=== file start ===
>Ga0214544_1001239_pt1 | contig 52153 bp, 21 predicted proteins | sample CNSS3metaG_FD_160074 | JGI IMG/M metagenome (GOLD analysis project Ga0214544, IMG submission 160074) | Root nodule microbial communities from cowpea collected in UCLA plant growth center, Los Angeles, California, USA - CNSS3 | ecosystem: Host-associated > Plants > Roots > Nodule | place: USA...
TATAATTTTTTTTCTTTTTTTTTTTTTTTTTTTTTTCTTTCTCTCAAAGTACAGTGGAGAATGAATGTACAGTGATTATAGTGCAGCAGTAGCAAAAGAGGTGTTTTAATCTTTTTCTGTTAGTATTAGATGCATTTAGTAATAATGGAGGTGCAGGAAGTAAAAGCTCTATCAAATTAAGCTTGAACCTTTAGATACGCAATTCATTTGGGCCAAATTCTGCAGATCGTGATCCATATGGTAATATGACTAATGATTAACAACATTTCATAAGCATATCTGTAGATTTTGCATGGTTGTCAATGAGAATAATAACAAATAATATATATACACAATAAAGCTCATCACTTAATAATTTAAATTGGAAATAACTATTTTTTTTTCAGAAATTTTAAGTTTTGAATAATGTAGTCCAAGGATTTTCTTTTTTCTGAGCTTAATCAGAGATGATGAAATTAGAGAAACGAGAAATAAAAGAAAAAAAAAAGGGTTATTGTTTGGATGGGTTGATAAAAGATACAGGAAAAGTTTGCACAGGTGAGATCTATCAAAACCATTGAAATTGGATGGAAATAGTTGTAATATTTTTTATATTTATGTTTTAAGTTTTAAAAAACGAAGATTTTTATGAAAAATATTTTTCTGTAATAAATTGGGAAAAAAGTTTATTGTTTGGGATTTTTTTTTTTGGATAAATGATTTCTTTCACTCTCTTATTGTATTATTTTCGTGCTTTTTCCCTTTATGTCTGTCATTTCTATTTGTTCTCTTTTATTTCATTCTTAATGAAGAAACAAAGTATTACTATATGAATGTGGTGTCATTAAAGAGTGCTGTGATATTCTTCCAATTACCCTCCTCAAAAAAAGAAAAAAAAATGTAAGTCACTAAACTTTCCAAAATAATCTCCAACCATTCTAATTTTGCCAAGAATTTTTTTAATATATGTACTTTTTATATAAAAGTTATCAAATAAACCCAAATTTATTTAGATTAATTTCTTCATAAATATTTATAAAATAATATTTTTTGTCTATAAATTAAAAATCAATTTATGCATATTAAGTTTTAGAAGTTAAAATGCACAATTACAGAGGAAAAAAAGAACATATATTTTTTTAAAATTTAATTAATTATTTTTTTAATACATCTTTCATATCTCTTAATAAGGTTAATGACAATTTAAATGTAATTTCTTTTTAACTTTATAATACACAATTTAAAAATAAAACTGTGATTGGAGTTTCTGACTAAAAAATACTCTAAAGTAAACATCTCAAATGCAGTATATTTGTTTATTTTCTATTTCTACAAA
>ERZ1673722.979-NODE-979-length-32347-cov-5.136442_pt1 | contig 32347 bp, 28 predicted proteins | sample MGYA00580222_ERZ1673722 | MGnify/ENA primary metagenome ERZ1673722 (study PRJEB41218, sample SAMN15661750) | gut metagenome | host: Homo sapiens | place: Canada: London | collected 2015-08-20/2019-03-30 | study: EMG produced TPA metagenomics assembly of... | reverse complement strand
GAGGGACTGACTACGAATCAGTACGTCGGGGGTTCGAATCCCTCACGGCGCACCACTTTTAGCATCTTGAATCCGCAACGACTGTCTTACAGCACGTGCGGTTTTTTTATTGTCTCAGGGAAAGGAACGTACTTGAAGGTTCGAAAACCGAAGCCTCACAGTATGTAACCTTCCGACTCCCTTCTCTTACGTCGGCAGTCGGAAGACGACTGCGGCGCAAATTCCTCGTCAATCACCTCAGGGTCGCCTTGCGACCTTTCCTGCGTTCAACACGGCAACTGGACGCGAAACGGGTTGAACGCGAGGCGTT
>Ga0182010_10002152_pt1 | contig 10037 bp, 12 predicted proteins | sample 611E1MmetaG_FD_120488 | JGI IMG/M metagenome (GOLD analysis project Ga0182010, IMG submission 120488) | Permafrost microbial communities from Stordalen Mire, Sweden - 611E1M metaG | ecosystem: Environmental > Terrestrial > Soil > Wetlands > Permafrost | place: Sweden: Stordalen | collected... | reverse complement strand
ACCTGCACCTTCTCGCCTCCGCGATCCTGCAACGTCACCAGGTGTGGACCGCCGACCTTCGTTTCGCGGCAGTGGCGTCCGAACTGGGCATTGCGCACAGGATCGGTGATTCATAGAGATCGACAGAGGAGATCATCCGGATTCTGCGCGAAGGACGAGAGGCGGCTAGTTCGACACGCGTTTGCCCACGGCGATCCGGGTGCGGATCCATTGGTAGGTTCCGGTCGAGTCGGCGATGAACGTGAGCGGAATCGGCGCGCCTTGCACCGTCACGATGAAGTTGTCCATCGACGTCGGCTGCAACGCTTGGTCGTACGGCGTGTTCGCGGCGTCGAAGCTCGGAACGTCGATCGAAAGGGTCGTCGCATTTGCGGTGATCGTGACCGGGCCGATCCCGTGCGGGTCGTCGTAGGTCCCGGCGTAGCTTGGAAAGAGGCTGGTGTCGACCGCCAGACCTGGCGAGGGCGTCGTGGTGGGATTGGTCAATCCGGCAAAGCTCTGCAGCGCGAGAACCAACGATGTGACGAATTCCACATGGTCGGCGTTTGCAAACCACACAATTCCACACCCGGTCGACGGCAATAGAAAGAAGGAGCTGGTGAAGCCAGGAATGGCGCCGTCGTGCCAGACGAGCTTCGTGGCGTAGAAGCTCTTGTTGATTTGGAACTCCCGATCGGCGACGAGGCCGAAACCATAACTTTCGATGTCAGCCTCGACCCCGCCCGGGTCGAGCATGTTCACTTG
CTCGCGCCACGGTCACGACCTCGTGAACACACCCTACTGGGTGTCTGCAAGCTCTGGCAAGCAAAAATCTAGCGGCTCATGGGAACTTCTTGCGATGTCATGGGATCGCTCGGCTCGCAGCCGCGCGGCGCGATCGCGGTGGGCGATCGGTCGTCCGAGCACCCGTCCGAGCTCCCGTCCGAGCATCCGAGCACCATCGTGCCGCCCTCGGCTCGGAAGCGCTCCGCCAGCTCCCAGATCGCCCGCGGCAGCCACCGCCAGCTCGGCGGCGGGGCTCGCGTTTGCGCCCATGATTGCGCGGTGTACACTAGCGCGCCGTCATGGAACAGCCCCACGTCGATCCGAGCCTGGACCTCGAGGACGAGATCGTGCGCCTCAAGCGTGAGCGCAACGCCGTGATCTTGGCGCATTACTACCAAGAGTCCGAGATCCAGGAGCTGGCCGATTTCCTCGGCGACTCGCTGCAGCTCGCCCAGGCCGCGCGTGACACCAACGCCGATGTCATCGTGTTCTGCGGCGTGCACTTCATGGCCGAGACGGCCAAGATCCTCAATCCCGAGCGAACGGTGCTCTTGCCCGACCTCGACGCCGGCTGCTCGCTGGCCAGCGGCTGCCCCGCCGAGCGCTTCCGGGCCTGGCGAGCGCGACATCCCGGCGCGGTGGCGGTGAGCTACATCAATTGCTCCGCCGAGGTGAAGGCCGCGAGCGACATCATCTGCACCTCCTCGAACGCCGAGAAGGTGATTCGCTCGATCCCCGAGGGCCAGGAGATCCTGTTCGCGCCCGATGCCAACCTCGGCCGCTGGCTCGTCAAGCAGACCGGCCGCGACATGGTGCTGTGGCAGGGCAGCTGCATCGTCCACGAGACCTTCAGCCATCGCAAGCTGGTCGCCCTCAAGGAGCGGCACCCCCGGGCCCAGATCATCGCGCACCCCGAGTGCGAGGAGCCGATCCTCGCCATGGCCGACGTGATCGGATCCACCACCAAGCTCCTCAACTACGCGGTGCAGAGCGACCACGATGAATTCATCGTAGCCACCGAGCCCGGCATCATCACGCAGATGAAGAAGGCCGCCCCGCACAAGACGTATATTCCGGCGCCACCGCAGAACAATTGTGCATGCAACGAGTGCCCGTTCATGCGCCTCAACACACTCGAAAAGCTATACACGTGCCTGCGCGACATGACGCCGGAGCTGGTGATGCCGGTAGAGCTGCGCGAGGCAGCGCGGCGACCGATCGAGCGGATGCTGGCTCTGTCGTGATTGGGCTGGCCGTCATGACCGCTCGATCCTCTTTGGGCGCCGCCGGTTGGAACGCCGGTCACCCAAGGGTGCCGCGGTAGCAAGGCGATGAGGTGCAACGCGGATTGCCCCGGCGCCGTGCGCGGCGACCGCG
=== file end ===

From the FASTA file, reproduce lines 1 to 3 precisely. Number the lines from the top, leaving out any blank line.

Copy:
>Ga0214544_1001239_pt1 | contig 52153 bp, 21 predicted proteins | sample CNSS3metaG_FD_160074 | JGI IMG/M metagenome (GOLD analysis project Ga0214544, IMG submission 160074) | Root nodule microbial communities from cowpea collected in UCLA plant growth center, Los Angeles, California, USA - CNSS3 | ecosystem: Host-associated > Plants > Roots > Nodule | place: USA...
TATAATTTTTTTTCTTTTTTTTTTTTTTTTTTTTTTCTTTCTCTCAAAGTACAGTGGAGAATGAATGTACAGTGATTATAGTGCAGCAGTAGCAAAAGAGGTGTTTTAATCTTTTTCTGTTAGTATTAGATGCATTTAGTAATAATGGAGGTGCAGGAAGTAAAAGCTCTATCAAATTAAGCTTGAACCTTTAGATACGCAATTCATTTGGGCCAAATTCTGCAGATCGTGATCCATATGGTAATATGACTAATGATTAACAACATTTCATAAGCATATCTGTAGATTTTGCATGGTTGTCAATGAGAATAATAACAAATAATATATATACACAATAAAGCTCATCACTTAATAATTTAAATTGGAAATAACTATTTTTTTTTCAGAAATTTTAAGTTTTGAATAATGTAGTCCAAGGATTTTCTTTTTTCTGAGCTTAATCAGAGATGATGAAATTAGAGAAACGAGAAATAAAAGAAAAAAAAAAGGGTTATTGTTTGGATGGGTTGATAAAAGATACAGGAAAAGTTTGCACAGGTGAGATCTATCAAAACCATTGAAATTGGATGGAAATAGTTGTAATATTTTTTATATTTATGTTTTAAGTTTTAAAAAACGAAGATTTTTATGAAAAATATTTTTCTGTAATAAATTGGGAAAAAAGTTTATTGTTTGGGATTTTTTTTTTTGGATAAATGATTTCTTTCACTCTCTTATTGTATTATTTTCGTGCTTTTTCCCTTTATGTCTGTCATTTCTATTTGTTCTCTTTTATTTCATTCTTAATGAAGAAACAAAGTATTACTATATGAATGTGGTGTCATTAAAGAGTGCTGTGATATTCTTCCAATTACCCTCCTCAAAAAAAGAAAAAAAAATGTAAGTCACTAAACTTTCCAAAATAATCTCCAACCATTCTAATTTTGCCAAGAATTTTTTTAATATATGTACTTTTTATATAAAAGTTATCAAATAAACCCAAATTTATTTAGATTAATTTCTTCATAAATATTTATAAAATAATATTTTTTGTCTATAAATTAAAAATCAATTTATGCATATTAAGTTTTAGAAGTTAAAATGCACAATTACAGAGGAAAAAAAGAACATATATTTTTTTAAAATTTAATTAATTATTTTTTTAATACATCTTTCATATCTCTTAATAAGGTTAATGACAATTTAAATGTAATTTCTTTTTAACTTTATAATACACAATTTAAAAATAAAACTGTGATTGGAGTTTCTGACTAAAAAATACTCTAAAGTAAACATCTCAAATGCAGTATATTTGTTTATTTTCTATTTCTACAAA
>ERZ1673722.979-NODE-979-length-32347-cov-5.136442_pt1 | contig 32347 bp, 28 predicted proteins | sample MGYA00580222_ERZ1673722 | MGnify/ENA primary metagenome ERZ1673722 (study PRJEB41218, sample SAMN15661750) | gut metagenome | host: Homo sapiens | place: Canada: London | collected 2015-08-20/2019-03-30 | study: EMG produced TPA metagenomics assembly of... | reverse complement strand